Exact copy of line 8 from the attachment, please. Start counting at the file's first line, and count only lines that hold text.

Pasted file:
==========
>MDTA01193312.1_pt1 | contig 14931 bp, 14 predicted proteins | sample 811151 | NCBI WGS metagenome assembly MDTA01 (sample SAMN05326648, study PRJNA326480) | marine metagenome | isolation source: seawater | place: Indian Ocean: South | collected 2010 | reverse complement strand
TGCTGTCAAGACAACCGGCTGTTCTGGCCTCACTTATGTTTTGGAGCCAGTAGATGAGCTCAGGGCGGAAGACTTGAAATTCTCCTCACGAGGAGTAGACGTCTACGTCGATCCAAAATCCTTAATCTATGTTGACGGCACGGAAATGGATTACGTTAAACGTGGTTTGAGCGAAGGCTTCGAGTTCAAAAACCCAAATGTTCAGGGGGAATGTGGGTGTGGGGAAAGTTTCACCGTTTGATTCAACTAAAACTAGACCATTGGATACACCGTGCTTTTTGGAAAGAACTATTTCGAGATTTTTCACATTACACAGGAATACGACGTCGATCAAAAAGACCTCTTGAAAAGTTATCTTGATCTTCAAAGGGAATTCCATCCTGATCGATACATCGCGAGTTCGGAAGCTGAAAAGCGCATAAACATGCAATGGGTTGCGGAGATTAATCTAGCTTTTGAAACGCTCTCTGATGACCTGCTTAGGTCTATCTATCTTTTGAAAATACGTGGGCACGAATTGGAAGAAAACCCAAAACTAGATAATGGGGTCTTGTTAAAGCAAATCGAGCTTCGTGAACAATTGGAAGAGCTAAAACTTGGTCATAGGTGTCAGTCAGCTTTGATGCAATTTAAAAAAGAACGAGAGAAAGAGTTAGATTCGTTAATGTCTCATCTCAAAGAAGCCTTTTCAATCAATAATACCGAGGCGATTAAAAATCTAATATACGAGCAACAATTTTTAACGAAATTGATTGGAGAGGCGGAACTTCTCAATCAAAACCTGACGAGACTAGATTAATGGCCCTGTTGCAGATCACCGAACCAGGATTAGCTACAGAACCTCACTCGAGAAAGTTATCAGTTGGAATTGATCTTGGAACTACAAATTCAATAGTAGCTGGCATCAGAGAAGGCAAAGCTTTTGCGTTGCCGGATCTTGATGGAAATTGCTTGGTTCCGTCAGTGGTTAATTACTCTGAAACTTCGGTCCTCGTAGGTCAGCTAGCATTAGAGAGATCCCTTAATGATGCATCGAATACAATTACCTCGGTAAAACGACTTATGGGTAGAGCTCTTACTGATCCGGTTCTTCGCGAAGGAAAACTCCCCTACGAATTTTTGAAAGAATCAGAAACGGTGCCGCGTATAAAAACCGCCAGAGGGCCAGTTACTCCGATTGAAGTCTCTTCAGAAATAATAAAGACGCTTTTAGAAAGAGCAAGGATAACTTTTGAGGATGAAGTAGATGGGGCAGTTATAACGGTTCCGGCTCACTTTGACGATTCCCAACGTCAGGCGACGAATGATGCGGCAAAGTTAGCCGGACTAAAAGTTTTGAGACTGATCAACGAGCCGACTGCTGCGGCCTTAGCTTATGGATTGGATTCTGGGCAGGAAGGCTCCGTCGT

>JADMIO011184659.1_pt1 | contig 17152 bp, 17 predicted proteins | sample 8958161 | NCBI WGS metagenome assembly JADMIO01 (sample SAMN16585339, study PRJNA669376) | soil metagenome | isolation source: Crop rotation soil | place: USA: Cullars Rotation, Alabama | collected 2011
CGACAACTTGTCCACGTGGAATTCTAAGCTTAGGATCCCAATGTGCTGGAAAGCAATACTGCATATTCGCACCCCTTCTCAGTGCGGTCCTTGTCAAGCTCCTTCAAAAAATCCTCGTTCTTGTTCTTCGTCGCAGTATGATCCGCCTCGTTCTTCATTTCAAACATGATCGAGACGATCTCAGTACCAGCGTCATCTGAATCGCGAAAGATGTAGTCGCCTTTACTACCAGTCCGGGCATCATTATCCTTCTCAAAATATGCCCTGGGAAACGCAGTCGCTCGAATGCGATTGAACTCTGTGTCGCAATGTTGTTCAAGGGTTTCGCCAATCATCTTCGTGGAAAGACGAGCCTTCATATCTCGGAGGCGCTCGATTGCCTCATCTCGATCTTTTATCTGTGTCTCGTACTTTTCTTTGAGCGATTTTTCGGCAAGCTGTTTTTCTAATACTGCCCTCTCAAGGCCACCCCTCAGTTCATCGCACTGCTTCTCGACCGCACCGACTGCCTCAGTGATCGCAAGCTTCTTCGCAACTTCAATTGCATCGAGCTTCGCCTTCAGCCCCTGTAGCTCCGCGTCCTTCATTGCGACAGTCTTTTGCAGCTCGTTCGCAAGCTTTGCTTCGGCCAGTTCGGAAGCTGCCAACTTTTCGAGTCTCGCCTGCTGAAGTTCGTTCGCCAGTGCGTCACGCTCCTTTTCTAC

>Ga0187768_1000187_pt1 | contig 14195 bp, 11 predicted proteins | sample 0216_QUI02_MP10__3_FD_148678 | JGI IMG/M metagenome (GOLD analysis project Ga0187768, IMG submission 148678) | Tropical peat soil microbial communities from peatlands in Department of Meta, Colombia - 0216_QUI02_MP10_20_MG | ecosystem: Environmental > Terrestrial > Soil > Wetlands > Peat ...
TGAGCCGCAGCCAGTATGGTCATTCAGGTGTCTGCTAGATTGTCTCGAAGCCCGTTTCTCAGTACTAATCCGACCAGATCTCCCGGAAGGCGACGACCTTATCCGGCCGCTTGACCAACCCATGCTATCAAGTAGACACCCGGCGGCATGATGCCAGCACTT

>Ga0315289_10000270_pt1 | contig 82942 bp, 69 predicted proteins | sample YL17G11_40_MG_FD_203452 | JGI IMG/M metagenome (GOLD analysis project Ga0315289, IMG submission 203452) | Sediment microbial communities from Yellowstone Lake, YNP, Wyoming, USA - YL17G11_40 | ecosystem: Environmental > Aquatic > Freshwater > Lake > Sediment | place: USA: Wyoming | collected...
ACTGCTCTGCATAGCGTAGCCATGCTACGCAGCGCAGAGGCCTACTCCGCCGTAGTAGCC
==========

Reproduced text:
ACTGCTCTGCATAGCGTAGCCATGCTACGCAGCGCAGAGGCCTACTCCGCCGTAGTAGCC